Traditionally, neither the KMT nor the DPP can claim an enduring majority in island-wide elections even though the former has enjoyed a structural advantage. To win a general election, both parties need the support of their core base plus that of centrist voters. During the 2012 presidential campaign, Tsai needed to retain the backing of her Deep-Green base. But in order to win, she also needed the support of centrist voters who are not in favor of unification but want to avoid inflammatory rhetoric and policies that could lead to cross-Strait tension. Tsai was caught in the dilemma of how to appeal to the Party’s pro-independence core supporters while not alienating more moderate centrist voters. Ambiguity became the optimal course of action but Tsai’s “Taiwan Consensus” failed to present itself as a credible alternative to the “1992 Consensus.” Even if the DPP, after considerable soul-searching, decides to accept the “1992 Consensus” as the basis for cross-Strait interactions, the Party is likely to add a pro-independence twist in it, which will be difficult for Chinese leaders to accept given Beijing’s steadfast insistence on the “one China principle.” If so, history may repeat itself in 2016 as the DPP cross-Strait policy may again fail to give the majority of the Taiwanese citizens, especially centrist voters, a sense of certainty and stability.

The Ma administration needs to continue its exploitation of the DPP’s misfortune. Observers generally believe that Beijing is likely to press Taipei for political talks during Ma’s second term. Although Ma’s rapprochement policy is based on an “agree-to-disagree” formula, it is considered to be by far the most positive response on the part of Taipei to Beijing’s position in the past decades. Considering that Taiwan has regular and democratic elections, Chinese leaders may try to take advantage of Taipei’s current friendly policies lest a future elected government be less forthcoming. They could employ their political and economic resources to force Taiwan-China relations to a tipping point that would lead to eventual political unification. Should this occur, the Ma administration will need all the help it can get to resist the enormous pressure from Beijing. In this scenario, concerns represented by the DPP and its followers might become crucial for Taipei. Unless Beijing can convince the majority of the Taiwanese people, including those identified with the DPP and the cause the Party represents, that political unification is desirable, the “my hands are tied” argument may be the best negotiation tactic for the Ma administration. For the DPP, the irony is that its misfortune may contribute to Taiwan’s most important defense against Chinese pressure in future cross-Strait talks.

T.Y. Wang is Professor of Political Science, Illinois State University, Normal, Illinois, USA. He is the Co-Editor of Journal of Asian and African Studies. His personal website is accessible here.

Wrapping up Taiwan 2012

In the end, the result of the combined presidential and legislative elections looks like a comfortable and routine win for Ma Ying-jeou and the KMT. Sitting presidents who successfully steward an economy through a global crisis and reduce pressing security threats, seldom fail to be re-elected. Yet, those who have followed the campaign closely will know that this reduction hides a range of issues and complexities that have been documented on this blog since November 1st.

Whether you interpret it as a mandate, a signal of increasing opposition, or the result of various peculiarities, voters granted Ma another four years, with a legislative majority, to continue implementing his policy programs. The direction of cross-Strait relations has been set, but the pace of detente across the Strait is likely to slow. A strong losing effort from Tsai and the DPP means that Ma and the KMT have less latitude to implement their rapprochement policies at will.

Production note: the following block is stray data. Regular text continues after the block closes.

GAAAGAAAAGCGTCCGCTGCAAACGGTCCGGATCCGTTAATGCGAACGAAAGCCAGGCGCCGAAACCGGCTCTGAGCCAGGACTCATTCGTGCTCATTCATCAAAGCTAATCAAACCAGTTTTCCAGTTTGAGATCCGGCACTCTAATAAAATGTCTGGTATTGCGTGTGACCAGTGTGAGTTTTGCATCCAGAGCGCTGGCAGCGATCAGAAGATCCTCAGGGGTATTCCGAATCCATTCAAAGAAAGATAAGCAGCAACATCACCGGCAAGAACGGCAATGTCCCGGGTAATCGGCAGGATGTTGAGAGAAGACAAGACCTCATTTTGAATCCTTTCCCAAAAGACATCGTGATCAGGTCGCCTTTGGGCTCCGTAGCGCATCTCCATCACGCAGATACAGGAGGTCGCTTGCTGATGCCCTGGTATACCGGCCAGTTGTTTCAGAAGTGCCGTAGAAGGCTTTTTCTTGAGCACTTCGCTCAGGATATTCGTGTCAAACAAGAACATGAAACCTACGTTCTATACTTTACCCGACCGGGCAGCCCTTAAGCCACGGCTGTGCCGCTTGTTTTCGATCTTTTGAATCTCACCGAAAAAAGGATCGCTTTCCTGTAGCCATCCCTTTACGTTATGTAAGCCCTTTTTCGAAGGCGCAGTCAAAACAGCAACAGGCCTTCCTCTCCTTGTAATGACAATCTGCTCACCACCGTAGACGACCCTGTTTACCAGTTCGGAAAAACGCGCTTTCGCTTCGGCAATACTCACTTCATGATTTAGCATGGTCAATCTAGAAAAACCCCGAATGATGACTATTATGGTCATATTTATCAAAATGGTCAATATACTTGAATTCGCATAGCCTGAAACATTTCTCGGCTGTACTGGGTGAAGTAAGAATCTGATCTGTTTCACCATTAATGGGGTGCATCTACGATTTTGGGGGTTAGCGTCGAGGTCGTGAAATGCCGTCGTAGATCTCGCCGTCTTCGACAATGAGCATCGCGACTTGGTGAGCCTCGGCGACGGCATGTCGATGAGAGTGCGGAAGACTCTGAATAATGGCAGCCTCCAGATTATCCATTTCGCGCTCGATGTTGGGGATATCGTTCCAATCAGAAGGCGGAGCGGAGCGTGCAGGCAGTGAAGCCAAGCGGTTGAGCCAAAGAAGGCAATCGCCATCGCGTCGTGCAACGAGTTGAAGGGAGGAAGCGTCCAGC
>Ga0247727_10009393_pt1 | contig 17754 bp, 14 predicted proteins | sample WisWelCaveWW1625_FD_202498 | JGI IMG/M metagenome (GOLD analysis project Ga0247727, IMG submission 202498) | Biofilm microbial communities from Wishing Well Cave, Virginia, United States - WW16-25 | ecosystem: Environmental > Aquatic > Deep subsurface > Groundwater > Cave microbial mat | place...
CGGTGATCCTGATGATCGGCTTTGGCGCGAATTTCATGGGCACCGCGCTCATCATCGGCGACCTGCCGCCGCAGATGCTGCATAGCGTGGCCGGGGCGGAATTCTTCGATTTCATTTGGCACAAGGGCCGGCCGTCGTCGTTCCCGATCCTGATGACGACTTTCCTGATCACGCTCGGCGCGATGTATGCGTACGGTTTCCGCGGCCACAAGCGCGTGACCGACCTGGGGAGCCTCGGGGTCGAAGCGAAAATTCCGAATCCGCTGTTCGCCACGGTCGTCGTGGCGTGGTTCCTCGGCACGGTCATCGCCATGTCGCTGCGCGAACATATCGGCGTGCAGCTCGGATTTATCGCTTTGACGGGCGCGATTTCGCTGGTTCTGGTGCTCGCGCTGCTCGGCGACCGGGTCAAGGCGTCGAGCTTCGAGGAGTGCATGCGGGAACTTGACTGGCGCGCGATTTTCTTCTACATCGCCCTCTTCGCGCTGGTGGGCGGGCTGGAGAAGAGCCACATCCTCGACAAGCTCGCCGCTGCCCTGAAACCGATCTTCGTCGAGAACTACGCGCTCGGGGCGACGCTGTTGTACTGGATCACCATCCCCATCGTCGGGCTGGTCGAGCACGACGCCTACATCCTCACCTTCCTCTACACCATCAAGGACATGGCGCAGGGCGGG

The low hanging fruit in cross-Strait economic interactions has been harvested, and further advances will necessitate much trickier negotiations. The CCP is preoccupied with its own domestic problems and upcoming leadership transition, which is likely to lead to a holding position for the rest of the year. Thereafter, pressure may build on Ma to get serious about talking politics with Beijing. Given the strength of popular support for maintaining the status quo, and a rejuvenated opposition (despite the loss and Tsai’s resignation from the DPP leadership), Ma will face more pressure than in his first term. Assuredly, Taiwan’s political situation will continue to demand our attention.

This is the final posting on the Taiwan 2012 blog. Ballots and Bullets will continue to operate (covering various issues in international politics), and I will post here periodically, on both Taiwan and China. I will also contribute to the China Policy Institute’s blog.

The period covered by the Taiwan2012 blog has been difficult, as my wife was seriously ill after our daughter was born in October. It has therefore been particularly gratifying to have been able to share an interest in Taiwan with so many people. Between November 1st and this final post, the blog has generated 60,000 page views, including well over 4000 on Election Day. I would like to thank the following people for their contributions and support, and to everyone who has commented and read the blog during the last 12 weeks.

Thanks to Steve Fielding, Phil Cowley and Steve Tsang at the University of Nottingham for supporting this initiative. Students Scott Pacey, Shih-Hsin Chen, Chris Agass, and Esther Tseng have been a great help. For initial technical support, thanks to Sajhd Hussain and Cemal Burak Tansel.

Especial thanks to the following good people who have written posts for the blog (in some cases, multiple posts): Paul Katz, Sigrid Winkler, Dafydd Fell, Michael Turton, Jens Damm, Mikael Mattlin, Sheng-chih Wang, Julie Chen, Linda Arrigo, Gunter Schubert, Harry Wu, Chris Wang, Muyi Chiu, Dalton Lin, Tim Rich, Malte Kaeding, Sasa Istenic, Chun-Yi Lee, Julia Famularo, Wang Hong-zen, Jeremy Taylor, Bonnie Glaser, John F. Copper, Scott Simon, Cal Clark, Lin Pei-Yin, Ko-hua Yap, Jerome Soldani, Tony Liu, Michal Thim, David Blundell, Ann Heylen, Daniel Lynch, Youann Goudin, Steve Tsang, Esther Tseng, Myron Chiu, Stephane Corcuff, Edward Friedman, Mau-kuei Chang, TY Wang, J Michael Cole, Alex Tan, Stefan Fleischauer, Martin Aldrovandi, Bo Teddards, Gerrit van der Wees, Portnoy Zheng. I think that’s everyone, if I’ve missed you off, please mail me to rectify!